Peruvian mandarin harvest kicks off

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Peruvian mandarin harvest kicks off

Peru's easy peeler harvest has got underway in the Chincha and Cañete valleys with the first satsumas due for export to Europe within two weeks.

Eduardo Mendez, from the country's largest mandarin exporter Consortium of Fruit Producers (CPF), tells a good season is expected with similar growing conditions to last year.

"From the information we’re getting the quality hasn’t really changed from last year and everything is going very well - the weather is good, the soil is good," he says.

"In theory we will note growth this year but it won’t be significant. We aren't planning to increase volumes to or traditional markets of Europe and the U.S.­­­, so the slight growth we do have will come from shipments to new markets like Japan, Indonesia, Singapore and the Middle East."

He says the company shipped US$20 million worth of easy peelers last year but value forecasts cannot yet be made for 2012.

"We will probably ship 20 containers to new markets, and as a season total we’re expecting 1,100 containers. Europe is our main market and around 40% go to the U.S."

He says the strategy in Asia last year was to enter with lower prices, let consumers get to know the product and its quality, and is hoping this year for prices. CPG's competition comes from compatriots Camposol and Procesadora Laran, late season Northern Hemisphere suppliers, and Southern Hemisphere exporters from South Africa, Uruguay, Argentina and Australia.

European outlook

One of CPF's clients in Europe, Netherlands-based Wilko Fruit, is hopeful for a better year for the Southern Hemisphere mandarin deal after the 2011 'Argentine disaster'.

"Last year there were a lot of problems with the Argentine satsuma crop; all the importers were originally very optimistic but in the end it was a disaster year for satsumas," says owner Wilko van der Zwaard.

"Later in the season with the novas and the clementines it was quite normal, but it was already so bad with the Argentine satsumas that now the importers will be very prudent and won't want to have so much volume.

"Argentina's satsumas have become very expensive for the exporters because of inflation and it is not something profitable. Last year the quality was so bad as they were sending early fruit without taste, green fruit; some were using artificial coloring to make it orange, and after a week with it at home the consumer sees it has turned brown."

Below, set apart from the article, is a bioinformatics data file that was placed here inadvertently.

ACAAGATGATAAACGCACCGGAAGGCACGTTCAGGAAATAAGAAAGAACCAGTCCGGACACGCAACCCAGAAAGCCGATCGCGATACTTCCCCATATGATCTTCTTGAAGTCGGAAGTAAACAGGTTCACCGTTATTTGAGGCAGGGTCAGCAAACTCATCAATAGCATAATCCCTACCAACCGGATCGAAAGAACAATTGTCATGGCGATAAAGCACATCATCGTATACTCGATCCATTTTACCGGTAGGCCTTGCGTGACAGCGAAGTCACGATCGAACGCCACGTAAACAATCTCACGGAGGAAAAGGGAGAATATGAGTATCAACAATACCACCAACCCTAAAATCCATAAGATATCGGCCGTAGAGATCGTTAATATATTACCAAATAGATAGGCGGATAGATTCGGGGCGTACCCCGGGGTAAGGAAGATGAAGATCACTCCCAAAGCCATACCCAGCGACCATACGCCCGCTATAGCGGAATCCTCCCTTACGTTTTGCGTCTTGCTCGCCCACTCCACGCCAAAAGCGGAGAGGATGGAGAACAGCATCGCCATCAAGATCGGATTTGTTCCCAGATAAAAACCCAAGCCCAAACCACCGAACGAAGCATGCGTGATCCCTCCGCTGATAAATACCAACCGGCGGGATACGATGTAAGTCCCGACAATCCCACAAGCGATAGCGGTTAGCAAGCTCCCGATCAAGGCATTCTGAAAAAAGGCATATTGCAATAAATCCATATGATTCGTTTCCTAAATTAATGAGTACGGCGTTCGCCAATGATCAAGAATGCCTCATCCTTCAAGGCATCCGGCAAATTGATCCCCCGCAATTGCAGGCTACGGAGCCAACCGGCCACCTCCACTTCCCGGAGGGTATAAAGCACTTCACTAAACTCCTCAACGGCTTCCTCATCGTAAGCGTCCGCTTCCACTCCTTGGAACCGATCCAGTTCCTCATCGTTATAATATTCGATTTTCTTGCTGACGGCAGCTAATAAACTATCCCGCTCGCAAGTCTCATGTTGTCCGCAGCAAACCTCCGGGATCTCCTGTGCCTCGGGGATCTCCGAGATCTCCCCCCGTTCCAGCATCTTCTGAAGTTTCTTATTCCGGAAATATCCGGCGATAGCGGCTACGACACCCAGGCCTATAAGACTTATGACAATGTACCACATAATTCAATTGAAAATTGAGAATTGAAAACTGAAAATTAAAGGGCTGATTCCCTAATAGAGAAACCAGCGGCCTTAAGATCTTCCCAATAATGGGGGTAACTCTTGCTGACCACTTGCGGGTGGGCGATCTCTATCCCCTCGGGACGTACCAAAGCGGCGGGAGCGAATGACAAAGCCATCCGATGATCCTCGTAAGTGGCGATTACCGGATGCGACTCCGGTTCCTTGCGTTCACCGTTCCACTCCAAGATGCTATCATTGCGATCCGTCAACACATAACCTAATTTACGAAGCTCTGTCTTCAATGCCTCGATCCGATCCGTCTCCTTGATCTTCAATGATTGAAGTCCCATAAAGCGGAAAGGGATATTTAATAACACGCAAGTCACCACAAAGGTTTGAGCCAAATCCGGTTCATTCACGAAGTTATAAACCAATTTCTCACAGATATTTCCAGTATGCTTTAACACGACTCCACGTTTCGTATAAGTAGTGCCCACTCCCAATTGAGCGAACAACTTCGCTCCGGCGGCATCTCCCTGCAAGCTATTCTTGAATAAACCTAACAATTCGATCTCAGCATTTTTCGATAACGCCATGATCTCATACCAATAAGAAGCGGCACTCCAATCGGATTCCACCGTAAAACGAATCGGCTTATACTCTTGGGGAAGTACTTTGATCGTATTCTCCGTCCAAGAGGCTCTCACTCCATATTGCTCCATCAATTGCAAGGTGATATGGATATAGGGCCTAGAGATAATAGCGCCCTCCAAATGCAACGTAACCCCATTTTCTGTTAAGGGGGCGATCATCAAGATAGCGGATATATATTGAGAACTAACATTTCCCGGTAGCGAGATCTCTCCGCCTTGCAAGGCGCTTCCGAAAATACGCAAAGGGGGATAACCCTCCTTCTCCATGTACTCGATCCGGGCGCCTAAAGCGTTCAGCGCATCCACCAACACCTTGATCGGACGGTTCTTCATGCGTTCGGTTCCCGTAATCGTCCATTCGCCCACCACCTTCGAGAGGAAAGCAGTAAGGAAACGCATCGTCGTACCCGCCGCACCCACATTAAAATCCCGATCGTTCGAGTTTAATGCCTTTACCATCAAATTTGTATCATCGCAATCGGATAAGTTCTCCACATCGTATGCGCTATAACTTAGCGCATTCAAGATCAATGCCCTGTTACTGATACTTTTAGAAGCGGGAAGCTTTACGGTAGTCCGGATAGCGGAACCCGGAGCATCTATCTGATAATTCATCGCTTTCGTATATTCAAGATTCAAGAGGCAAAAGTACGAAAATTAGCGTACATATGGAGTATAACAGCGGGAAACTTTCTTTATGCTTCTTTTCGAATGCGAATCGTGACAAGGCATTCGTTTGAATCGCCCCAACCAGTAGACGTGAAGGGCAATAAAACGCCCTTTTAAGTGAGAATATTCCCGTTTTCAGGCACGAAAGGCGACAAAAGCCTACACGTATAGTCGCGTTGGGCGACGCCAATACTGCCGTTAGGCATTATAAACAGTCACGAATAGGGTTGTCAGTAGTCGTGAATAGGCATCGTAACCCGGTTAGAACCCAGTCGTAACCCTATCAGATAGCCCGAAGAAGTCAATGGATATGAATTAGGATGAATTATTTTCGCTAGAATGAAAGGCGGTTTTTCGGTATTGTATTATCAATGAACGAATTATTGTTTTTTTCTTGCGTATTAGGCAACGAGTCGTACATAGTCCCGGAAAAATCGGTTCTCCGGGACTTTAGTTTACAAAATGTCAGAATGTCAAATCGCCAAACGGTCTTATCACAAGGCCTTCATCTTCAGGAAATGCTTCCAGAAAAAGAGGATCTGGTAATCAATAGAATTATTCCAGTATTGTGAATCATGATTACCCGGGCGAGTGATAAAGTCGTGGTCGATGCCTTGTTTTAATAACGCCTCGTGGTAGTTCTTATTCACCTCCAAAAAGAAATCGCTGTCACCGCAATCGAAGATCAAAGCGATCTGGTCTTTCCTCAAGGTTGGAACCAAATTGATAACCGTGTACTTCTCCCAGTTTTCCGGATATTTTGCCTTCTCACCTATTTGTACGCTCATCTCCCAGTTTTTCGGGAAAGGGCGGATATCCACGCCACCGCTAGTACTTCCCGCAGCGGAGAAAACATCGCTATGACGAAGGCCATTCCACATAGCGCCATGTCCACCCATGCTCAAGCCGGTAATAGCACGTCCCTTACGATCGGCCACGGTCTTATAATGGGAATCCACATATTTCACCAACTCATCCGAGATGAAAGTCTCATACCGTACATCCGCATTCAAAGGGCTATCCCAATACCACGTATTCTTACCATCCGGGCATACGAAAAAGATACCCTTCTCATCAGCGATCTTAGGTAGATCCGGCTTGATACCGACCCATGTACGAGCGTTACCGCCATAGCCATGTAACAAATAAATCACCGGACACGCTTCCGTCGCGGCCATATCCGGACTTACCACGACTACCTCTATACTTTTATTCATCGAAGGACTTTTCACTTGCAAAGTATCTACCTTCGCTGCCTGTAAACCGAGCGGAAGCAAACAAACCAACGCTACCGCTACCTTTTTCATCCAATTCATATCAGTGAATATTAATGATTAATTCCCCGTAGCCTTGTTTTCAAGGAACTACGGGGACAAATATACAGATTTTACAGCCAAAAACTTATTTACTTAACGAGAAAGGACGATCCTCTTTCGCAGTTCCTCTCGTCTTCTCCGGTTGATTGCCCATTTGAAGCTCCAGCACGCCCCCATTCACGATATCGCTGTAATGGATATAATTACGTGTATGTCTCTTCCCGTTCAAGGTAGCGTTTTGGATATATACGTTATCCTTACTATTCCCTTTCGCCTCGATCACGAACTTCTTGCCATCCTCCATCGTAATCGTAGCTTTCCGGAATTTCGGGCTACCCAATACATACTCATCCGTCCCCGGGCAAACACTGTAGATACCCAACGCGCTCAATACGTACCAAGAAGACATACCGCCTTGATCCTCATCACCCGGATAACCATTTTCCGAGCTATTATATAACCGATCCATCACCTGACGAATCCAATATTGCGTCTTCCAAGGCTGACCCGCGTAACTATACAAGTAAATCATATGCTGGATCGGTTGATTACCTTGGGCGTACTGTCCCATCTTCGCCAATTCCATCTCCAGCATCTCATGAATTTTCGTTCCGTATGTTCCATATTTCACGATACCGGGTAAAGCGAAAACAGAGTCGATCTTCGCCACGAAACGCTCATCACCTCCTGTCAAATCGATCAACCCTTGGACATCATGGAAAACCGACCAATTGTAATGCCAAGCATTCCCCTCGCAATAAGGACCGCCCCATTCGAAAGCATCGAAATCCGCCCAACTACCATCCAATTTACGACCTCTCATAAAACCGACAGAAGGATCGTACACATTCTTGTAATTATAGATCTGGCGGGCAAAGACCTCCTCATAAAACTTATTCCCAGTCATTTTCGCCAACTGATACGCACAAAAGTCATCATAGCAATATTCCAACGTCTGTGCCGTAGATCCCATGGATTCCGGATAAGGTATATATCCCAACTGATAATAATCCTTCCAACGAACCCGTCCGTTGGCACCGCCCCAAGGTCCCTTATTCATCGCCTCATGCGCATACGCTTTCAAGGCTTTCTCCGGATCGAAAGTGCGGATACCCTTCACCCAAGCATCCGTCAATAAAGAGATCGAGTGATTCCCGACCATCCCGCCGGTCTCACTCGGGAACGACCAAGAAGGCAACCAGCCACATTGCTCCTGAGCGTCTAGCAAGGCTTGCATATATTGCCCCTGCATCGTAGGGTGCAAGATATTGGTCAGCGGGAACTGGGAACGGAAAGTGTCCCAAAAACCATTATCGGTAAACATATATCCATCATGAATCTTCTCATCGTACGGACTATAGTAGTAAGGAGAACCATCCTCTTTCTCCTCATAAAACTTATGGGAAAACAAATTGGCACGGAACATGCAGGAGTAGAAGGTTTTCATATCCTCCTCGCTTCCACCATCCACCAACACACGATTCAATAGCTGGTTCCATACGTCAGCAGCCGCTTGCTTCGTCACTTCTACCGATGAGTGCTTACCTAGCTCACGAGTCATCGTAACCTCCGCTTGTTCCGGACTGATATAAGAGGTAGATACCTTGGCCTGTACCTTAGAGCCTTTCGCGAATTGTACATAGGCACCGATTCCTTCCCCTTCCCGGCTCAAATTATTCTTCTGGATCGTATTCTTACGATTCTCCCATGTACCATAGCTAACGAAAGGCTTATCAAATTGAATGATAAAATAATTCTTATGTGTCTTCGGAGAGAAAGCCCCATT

He says Argentina's low quality fruit over the last few years has a negative effect on the good quality product from Peru, South Africa and elsewhere.

"When a consumer buys a fruit the label of origin is there but they might not look at that, and if the fruit goes bad they're never going to come back."

For van der Zwaard, a lower Argentine satsuma presence will be positive this year, while there have been some other local dynamics that are positive for counterseasonal suppliers.

"You still have the ortaniques, which are not easy peelers and are a stronger variety, and they are selling very very well, and there is a variety called the golden nougat which is one of the best late season varieties, with a characteristic brix of 18-20 and juice inside of more than 60%," he says.

He says strong demand will helps keep a consistency of consumption during the transition period to the Southern Hemisphere fruit.

"I think this year the market will be better with better price; afourers are just about finished with one week to go and then most of the mandarins from Spain will have finished.

"Morrocco finished last week, and I've got three weeks of selling the golden nougats before I get the good satsumas from Peru and South Africa."

He says that like these two Southern Hemisphere countries, Chile has a good reputation too, but it is late season, ships the majority of its fruit to the U.S. and is more expensive so importers.

"We tend to buy the Chilean easy peelers when there's a gap that needs to be filled."

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